Thursday, February 24, 2011

Statements on Glenn Beck's Apology

Jewish Funds for Justice:
Glenn Beck’s apology for comparing Reform Judaism to “Radicalized Islam” is welcome but incomplete. While we are heartened to hear him recognize his ignorance, he still has not acknowledged that the letter signed by 400 rabbis and organized by Jewish Funds for Justice represented a cross-section of denominations, including Orthodox, Conservative, Reconstructionist, and Renewal rabbis.

Glenn Beck's characterization of Reform Judaism is in keeping with his longstanding hostility toward people who see their faith linked to pursuing the common good. This was made clear in March of 2010, when Mr. Beck advised people to leave their churches if their clergy spoke about social justice.

Mr. Beck's demonization of his political opponents is a regular feature of his radio and television shows. This problem is systemic. His remarks about Reform Jews are only the most recent example of the attacks that occur daily on Beck’s show.

We reiterate our call for Rupert Murdoch to end Mr. Beck's tenure at Fox News and for Salem Communications to commit not to add his syndicated radio show to their New York stations. Anything short of this reflects an unwillingness to take seriously the harm Mr. Beck causes to many in our community and beyond.
Take a look at what Peter Wehner writes in Commentary Magazine:
It looks to me like it’s only a matter of time — and I suspect not much time — until he blows apart professionally. If and when that happens, one can only hope that conservatism as a movement will have created enough distance from Beck to mitigate the damage.
ADL's initial statement:
Glenn Beck's comparison of Reform Judaism to radical Islam demonstrates his bigoted ignorance. Despite his feeble attempt to suggest that he was not equating Reform Judaism with Islamic extremist terrorism, the simple fact that he would mention them in the same breath is highly offensive and outrageous.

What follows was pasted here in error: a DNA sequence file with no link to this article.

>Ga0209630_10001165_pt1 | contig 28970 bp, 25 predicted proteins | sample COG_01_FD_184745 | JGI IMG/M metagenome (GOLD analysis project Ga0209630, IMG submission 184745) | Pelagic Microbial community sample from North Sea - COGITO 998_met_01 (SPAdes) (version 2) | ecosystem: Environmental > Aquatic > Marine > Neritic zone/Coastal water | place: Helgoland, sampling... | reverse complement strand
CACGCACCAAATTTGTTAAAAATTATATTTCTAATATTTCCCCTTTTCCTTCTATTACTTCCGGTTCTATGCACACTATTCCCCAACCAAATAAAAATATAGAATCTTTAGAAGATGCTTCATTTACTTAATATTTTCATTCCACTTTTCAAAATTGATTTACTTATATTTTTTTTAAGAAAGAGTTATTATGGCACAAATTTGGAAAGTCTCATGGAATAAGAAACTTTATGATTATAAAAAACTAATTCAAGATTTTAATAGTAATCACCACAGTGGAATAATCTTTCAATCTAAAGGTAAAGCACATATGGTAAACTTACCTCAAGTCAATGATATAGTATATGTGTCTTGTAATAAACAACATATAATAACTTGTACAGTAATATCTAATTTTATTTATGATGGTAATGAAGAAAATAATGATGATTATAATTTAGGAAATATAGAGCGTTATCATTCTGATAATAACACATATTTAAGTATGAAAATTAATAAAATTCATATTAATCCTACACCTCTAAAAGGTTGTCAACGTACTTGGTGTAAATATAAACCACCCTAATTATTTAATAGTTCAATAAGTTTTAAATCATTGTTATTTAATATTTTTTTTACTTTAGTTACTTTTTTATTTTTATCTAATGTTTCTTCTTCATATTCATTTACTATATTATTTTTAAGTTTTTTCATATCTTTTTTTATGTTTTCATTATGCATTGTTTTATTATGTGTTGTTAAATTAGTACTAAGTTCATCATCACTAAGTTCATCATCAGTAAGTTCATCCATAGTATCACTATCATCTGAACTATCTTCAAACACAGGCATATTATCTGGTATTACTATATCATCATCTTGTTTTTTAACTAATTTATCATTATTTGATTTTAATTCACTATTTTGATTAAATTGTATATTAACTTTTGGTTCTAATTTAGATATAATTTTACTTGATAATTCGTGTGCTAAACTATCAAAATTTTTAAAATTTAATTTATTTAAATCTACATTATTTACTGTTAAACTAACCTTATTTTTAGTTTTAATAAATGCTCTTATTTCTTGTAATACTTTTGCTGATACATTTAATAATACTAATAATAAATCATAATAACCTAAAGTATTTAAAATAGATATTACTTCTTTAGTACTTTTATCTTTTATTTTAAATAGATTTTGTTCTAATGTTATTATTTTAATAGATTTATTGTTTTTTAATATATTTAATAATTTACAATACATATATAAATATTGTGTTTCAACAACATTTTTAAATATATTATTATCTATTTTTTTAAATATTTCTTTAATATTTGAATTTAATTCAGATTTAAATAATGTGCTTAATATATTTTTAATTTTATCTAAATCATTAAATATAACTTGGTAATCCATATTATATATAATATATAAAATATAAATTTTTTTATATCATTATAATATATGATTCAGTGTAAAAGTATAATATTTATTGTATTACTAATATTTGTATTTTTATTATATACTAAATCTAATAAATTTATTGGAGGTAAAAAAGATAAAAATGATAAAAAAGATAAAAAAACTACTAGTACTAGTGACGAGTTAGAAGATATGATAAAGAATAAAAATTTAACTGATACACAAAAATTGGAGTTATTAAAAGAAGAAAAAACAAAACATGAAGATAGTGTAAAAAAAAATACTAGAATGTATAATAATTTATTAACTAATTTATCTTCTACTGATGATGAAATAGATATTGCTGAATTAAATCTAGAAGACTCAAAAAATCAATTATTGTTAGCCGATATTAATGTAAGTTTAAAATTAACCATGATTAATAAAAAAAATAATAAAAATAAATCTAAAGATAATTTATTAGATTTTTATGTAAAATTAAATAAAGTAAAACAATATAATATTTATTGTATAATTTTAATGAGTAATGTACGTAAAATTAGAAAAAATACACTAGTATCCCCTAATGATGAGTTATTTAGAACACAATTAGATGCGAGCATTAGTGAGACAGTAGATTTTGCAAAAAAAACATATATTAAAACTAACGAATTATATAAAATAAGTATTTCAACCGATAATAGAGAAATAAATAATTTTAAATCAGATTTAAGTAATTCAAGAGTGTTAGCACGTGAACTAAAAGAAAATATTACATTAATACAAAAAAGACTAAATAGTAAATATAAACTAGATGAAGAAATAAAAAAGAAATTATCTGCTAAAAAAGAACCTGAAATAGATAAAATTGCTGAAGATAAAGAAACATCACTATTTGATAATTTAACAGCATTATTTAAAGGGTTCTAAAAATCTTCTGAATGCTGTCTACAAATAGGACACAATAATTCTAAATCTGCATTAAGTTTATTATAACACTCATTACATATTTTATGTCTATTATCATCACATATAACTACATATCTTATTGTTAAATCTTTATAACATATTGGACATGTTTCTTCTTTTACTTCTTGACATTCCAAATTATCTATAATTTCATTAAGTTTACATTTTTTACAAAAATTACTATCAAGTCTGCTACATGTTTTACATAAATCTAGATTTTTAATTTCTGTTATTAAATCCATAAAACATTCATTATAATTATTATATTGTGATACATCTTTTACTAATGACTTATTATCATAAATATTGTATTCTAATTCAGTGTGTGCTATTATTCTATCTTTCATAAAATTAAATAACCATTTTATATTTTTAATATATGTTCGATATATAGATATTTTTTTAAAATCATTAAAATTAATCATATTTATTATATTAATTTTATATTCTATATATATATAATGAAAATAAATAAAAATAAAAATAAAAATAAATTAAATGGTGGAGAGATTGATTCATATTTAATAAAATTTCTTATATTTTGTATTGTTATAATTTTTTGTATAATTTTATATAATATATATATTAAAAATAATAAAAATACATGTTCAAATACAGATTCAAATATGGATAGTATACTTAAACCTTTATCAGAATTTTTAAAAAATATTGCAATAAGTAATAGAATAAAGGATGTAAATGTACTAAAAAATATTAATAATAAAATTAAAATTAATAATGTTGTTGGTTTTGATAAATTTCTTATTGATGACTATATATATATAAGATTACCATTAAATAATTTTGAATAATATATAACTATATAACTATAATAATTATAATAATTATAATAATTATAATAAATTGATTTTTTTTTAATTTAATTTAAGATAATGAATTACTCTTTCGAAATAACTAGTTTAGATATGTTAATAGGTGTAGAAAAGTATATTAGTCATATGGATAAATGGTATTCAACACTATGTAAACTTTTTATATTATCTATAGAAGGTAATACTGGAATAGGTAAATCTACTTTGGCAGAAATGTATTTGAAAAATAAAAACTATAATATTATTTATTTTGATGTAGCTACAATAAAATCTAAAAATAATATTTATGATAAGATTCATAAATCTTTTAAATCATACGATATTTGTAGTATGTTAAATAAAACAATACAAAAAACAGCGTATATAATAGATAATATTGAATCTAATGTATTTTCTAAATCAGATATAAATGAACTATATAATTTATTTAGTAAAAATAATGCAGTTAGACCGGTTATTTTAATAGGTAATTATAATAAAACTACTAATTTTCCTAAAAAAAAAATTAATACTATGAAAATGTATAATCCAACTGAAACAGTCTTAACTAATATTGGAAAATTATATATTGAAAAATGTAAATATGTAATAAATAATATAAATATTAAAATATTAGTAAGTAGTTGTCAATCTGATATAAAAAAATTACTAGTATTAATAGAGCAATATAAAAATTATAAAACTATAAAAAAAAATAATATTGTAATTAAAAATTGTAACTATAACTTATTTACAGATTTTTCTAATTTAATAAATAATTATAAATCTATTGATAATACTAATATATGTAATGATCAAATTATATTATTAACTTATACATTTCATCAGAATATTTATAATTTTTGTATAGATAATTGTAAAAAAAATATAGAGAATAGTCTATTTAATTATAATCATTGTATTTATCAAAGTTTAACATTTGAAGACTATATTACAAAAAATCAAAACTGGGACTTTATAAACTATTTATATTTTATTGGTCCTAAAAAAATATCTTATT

The truth is that every religious body has political points of view, whether one agrees with them or not. To compare Reform Judaism, which supports democratic institutions, to Islamic extremism, which supports anti-democratic movements and the repression of basic rights – including, for example, the denial of women's rights – is beyond the pale.

Glenn Beck has no business discounting the faith of any people, and he should think twice before commenting on something he doesn't know much about. He owes the Reform movement an apology.
The ADL reports that Glenn Beck has written a letter to apologize. Abraham Foxman's comments:
Mr. Foxman welcomed the apology saying, "Glenn Beck has shown that he understands how his remarks were offensive and out of line. We welcome his words of apology and consider the matter closed."
Somehow, I don't think it's enough. Here's the letter from Glenn Beck:
Mr. Foxman,
I just wanted to write to you personally and thank you for bringing to my attention the inaccurate comments I made on Tuesday. I was admittedly misinformed on Reform Rabbis and made a horrible analogy that I immediately attempted to clarify--quite honestly, I blew it on this one. When I believe I'm right, I am always willing to defend my ground. But, when I make a mistake, I hope you understand that I am willing to say so. It is why I led my show today with an admission that I was wrong and an apology to everyone I offended--within Reform Judaism and throughout the Jewish community.

Glenn Beck
Glenn Beck needs to just resign.

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